On scorching summer days like this when, like approaching winter snow, you can actually smell the humidity that bathes the air, and it’s simply too miserable to do anything, it’s a great time to assess the failures and successes of this season’s garden, thus far.
Though the above photo is blurry from taking the shot through glass, I think I’ve come close to capturing the colour of this wonderful “violet” geranium. It really does have a much deeper burgundy hue, but this is as close as my camera is going to capture it. The inside of the petal starts out a deep coral and gradates out to a deeper wine colour at the edges. It is a very prolific bloomer, heavy with buds. These were a late find, and therefore had a slow start — once they’re a little larger, I’ll take more pics. This is one geranium I’ll be sure to plant again.
The red verbena I put in two containers did not like the wind. And our deck gets a lot of wind. May was a particularly windy month, but our apartment building sits directly across from a large, open field and our side faces the prevailing wind. You can see the beginnings of wind burn on the tips of these leaves and eventually, they just turned crisp and brown.
Even this hardy geranium went from a lush plant full of beautiful blooms, to this spindly and pathetic looking thing, regardless of regular watering, full sun, etc. Again, the leaves turned brown at the edges and I’ve picked the worst ones off. When it’s windy, it gets a full blast.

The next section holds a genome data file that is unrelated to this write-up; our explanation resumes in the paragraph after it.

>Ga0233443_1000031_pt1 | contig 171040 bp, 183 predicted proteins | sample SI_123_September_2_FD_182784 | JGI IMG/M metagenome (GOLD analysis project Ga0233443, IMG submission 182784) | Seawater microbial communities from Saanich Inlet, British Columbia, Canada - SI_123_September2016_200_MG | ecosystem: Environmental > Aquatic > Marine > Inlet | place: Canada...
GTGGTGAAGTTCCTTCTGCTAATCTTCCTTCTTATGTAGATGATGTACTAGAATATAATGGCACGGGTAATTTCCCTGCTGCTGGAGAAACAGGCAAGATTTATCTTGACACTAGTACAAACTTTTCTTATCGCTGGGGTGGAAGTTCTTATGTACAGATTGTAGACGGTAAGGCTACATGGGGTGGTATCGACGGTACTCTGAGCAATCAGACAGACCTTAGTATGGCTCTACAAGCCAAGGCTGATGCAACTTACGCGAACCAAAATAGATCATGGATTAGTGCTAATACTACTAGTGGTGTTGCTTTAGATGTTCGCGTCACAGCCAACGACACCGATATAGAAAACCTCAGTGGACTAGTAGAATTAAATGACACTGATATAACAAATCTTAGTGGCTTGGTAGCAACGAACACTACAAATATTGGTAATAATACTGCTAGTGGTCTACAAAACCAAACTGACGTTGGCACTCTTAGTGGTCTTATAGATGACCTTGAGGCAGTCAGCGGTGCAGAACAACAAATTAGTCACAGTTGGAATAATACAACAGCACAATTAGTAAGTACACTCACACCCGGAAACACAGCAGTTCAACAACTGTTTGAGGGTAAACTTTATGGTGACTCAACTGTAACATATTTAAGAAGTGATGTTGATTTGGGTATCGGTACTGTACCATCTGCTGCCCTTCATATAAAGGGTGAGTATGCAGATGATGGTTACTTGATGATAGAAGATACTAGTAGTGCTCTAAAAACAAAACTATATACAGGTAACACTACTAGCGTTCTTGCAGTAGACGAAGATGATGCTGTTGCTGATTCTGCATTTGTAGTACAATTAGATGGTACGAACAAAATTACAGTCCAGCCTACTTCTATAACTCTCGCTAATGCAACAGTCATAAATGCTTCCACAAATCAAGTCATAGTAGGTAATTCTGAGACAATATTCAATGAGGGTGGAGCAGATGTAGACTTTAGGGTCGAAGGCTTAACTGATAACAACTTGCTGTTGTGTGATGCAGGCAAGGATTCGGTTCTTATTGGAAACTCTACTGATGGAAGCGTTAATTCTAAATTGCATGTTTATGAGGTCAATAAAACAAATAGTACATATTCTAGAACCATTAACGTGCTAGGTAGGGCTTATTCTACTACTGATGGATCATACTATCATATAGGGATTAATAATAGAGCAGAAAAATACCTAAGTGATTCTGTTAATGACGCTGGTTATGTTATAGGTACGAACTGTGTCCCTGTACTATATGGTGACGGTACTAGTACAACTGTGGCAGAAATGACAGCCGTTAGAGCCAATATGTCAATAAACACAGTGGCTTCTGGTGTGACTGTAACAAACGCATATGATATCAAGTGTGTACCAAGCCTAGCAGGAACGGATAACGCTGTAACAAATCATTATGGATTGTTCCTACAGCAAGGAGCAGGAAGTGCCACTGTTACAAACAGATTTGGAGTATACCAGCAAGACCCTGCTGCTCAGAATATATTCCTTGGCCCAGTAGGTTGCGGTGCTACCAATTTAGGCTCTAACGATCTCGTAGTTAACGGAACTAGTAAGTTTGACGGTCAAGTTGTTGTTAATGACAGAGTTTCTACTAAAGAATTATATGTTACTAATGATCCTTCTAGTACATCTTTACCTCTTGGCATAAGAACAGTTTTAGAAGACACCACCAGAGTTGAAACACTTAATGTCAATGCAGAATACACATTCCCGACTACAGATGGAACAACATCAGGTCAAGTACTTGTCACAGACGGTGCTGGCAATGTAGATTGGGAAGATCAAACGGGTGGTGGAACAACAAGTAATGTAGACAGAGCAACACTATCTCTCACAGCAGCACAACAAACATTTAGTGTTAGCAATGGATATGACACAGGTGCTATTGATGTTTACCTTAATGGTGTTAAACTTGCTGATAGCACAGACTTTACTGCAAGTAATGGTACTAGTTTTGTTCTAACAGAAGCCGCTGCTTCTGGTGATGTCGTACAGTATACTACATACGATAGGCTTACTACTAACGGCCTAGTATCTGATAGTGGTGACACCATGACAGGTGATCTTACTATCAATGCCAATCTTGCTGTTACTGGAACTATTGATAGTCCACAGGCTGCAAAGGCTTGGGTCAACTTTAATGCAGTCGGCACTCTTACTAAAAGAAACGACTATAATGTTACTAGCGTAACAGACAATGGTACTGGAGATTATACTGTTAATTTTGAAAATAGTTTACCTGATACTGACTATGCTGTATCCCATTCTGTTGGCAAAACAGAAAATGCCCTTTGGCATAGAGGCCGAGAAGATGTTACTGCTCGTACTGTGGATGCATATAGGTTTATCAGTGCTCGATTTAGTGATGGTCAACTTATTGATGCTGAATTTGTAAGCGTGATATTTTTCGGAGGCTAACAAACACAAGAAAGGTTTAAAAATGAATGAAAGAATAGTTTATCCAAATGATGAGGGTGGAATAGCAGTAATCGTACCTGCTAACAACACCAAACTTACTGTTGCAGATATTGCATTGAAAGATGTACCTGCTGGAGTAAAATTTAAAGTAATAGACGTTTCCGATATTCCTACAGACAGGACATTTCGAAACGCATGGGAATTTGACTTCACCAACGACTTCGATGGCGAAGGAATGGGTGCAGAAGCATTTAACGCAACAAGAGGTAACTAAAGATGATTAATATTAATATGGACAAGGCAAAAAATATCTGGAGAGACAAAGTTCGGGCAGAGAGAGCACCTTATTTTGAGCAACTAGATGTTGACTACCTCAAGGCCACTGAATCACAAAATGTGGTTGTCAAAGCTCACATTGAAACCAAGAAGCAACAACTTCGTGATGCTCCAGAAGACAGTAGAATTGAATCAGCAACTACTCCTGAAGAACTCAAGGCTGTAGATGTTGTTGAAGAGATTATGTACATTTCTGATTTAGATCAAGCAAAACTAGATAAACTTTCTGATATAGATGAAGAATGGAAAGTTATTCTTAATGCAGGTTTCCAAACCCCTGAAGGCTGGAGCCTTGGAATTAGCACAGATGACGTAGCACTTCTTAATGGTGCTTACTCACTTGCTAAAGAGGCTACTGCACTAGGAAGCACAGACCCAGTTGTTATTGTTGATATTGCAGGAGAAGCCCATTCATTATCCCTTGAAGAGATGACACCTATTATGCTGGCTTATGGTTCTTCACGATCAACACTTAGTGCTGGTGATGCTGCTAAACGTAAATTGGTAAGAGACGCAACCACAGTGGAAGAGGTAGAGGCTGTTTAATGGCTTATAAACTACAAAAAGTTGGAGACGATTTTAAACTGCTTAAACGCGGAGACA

So, one lesson learned is to do my homework and find some plants that are a little more tolerant of the conditions on and around the deck. So many of my containers have been disappointing this year — what the wind didn’t destroy, the earwings finished off! What a bonus year for those ugly creatures! They devoured all of my basil and have turned the larger leaves of my ‘Trusty Rusty’ coleus plants into lace. :-?
There are some successes too, of course. Everything is just coming into its own right now, but some of my planters look just fine to these eyes.
Trial and error, that’s what it’s all about, I guess. The bed by the rhodie will be enlarged at the end of the summer and I hope to fill it with perennials. This little spot of colour was haphazard, to say the least. And speaking of Miss Rhodie, with a little TLC and an acidic feeding, she has really taken off and has put out at least 8″ of near leaf growth. I had nothing to worry about, I guess.
Another lesson learned — raccoons will eat *anything*! Two nights in a row, we heard a ruckus on the deck, and when Charlie explored with a flashlight, there was a raccoon, shaking the wrought iron pole that the bird feeder hangs from, trying to scatter seed onto the ground. The second night, he sat his fat ass on the railing and took stones out of the bird bath and threw them at the feeder, trying to break the “glass” sides, I suppose. You have to give it to them for ingenuity! Failing at that, he then tried to flip the metal top off the feeder and made a heck of a racket! Last night, we brought the feeder inside. (Charlie said he was FAT, by the way, and that his a$$ hung over both sides of the railing. He must be finding more than seeds to eat!)
Hmm. I just watched a sparrow try to take a bath in the saucer under the orange geranium pot. I watered and fed all the pots this morning with Miracle Grow — he had a good splash (and I suppose, a drink) in the saucer. So, will I look out tomorrow and see a foot high sparrow?